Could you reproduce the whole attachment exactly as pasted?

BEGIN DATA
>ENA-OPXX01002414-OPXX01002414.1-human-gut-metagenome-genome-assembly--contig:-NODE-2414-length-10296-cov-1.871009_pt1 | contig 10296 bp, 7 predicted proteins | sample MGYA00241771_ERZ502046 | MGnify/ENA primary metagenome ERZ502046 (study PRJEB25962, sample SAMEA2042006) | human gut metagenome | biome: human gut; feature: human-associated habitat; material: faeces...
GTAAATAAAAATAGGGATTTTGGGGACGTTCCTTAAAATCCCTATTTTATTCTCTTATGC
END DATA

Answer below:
>ENA-OPXX01002414-OPXX01002414.1-human-gut-metagenome-genome-assembly--contig:-NODE-2414-length-10296-cov-1.871009_pt1 | contig 10296 bp, 7 predicted proteins | sample MGYA00241771_ERZ502046 | MGnify/ENA primary metagenome ERZ502046 (study PRJEB25962, sample SAMEA2042006) | human gut metagenome | biome: human gut; feature: human-associated habitat; material: faeces...
GTAAATAAAAATAGGGATTTTGGGGACGTTCCTTAAAATCCCTATTTTATTCTCTTATGC